4. The Stuff (1985): Much as I adore Clint "Ice Cream Man" Howard, that flick has nothing in the way of sweet tooth-related terror when compared to "The Stuff." If you distrust corporations or are disturbed by the long-term implications of GMOs, then this is the movie for you. Like "Dawn of the Dead," it also takes stabs at consumerism, but the real horror here comes from the ease with which the major characters simply trust a big business that offers them a product which common sense should tell them is too good to be true. Tastes delicious and has zero calories? If that was real, it wouldn't be horror — it would be fantasy.
5. Nightmare on Elm Street 2: Freddy's Revenge (1985): The backstory behind this film is pretty rough to read about. LGBT star Mark Patton was basically outed by the film's obvious metaphors for homosexuality — Freddy Krueger wants to possess the so-called "final girl" Jesse Walsh, prompting lines like "He's inside me and he wants to take me again!" and "Something is trying to get inside my body," and there is of course the shower death scene — and it's clear that the experience ruined his acting career. Yet if you want to understand the discomfort that '80s Hollywood had with homosexuality, "Nightmare on Elm Street 2: Freddy's Revenge" is a fascinating gem. It works quite well as a horror film in its own right and is surprisingly bold in some of the creative choices that it makes in order to add layers to its narrative.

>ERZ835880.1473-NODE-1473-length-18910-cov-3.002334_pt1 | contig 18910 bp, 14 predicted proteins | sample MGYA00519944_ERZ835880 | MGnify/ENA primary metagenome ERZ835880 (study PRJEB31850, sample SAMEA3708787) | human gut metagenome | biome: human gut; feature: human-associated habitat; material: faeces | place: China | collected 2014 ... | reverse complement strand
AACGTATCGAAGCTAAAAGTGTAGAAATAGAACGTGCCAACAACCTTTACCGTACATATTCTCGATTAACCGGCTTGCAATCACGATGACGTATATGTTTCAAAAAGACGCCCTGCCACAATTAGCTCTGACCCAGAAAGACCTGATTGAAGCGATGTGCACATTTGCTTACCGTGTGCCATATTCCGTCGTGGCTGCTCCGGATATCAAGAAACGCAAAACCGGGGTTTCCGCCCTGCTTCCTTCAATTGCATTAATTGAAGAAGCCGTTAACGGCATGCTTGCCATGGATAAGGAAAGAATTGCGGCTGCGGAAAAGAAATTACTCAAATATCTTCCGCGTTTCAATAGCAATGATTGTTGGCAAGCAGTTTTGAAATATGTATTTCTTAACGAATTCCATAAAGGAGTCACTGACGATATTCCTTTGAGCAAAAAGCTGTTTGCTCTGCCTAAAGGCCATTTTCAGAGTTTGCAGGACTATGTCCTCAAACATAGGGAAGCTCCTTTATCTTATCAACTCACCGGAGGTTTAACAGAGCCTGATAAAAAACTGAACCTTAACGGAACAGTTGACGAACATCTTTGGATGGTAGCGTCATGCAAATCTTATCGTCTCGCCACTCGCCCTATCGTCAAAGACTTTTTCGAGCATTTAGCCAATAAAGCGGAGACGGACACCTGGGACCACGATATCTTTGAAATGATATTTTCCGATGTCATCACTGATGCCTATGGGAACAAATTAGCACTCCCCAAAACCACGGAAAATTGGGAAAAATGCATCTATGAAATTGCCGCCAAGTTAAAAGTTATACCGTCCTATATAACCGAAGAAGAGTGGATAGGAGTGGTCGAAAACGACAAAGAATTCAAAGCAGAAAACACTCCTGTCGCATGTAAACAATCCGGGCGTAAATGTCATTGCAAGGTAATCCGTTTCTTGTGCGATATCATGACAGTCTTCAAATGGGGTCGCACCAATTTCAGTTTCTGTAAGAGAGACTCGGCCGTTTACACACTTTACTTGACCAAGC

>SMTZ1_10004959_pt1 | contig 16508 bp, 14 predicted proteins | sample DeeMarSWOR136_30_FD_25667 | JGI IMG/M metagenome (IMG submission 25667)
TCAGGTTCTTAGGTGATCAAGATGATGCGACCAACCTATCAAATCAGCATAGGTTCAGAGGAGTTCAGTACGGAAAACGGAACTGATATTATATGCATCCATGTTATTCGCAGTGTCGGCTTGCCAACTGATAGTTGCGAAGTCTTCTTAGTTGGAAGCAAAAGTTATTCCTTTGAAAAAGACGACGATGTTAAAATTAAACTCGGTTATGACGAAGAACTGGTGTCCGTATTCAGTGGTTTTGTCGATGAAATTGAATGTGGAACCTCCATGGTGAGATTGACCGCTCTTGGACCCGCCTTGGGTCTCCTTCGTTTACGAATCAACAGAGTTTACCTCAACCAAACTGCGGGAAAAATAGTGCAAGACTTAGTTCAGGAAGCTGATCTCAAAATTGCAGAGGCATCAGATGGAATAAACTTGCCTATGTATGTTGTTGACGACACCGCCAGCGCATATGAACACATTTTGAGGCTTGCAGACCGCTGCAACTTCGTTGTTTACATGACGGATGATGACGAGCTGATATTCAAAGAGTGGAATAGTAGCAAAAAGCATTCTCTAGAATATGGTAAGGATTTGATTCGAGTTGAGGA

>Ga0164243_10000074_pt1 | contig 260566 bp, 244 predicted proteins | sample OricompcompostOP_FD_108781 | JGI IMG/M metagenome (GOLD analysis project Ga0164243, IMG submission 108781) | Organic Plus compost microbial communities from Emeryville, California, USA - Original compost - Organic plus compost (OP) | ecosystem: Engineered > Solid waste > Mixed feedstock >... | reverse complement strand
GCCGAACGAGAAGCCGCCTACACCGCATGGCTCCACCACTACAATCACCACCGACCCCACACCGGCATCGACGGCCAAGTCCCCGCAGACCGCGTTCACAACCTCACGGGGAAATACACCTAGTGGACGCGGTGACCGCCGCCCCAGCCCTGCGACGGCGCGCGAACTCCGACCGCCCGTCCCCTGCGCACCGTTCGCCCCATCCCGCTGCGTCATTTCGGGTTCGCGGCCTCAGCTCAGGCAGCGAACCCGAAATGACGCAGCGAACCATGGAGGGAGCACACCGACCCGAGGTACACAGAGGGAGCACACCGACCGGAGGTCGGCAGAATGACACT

6. They Live (1988): It's pretty hard for a leftist to NOT love "They Live." The movie's premise is that a homeless man finds a pair of mysterious sunglasses and, when putting them on, discovers that they allow him to see the "real" world which lurks beneath our own. Seemingly ordinary people are revealed to actually be hideous aliens, our system of currency and culture is seen as a method used by the aliens to enslave humanity and humanity itself is revealed to be nothing more than mindless, manipulated sheep. Released during the final full year of Ronald Reagan's presidency, the '80s aesthetic actually makes "They Live" more compelling — it couldn't have been set during a more appropriate decade.
7. Candyman (1992): Growing up, I remember being told that if you said "Bloody Mary" into a mirror five times, an evil ghost would magically appear and murder you. I never had the guts to test that theory, but "Candyman" follows a very similar premise — only the titular Candyman himself is a victim of racism, and the film's primary setting is Chicago's notorious Cabrini-Green housing project. Of all the villains featured in this article, none have a more sympathetic backstory than Candyman, and few performances are as bone-chillingly powerful as Tony Todd in the lead role.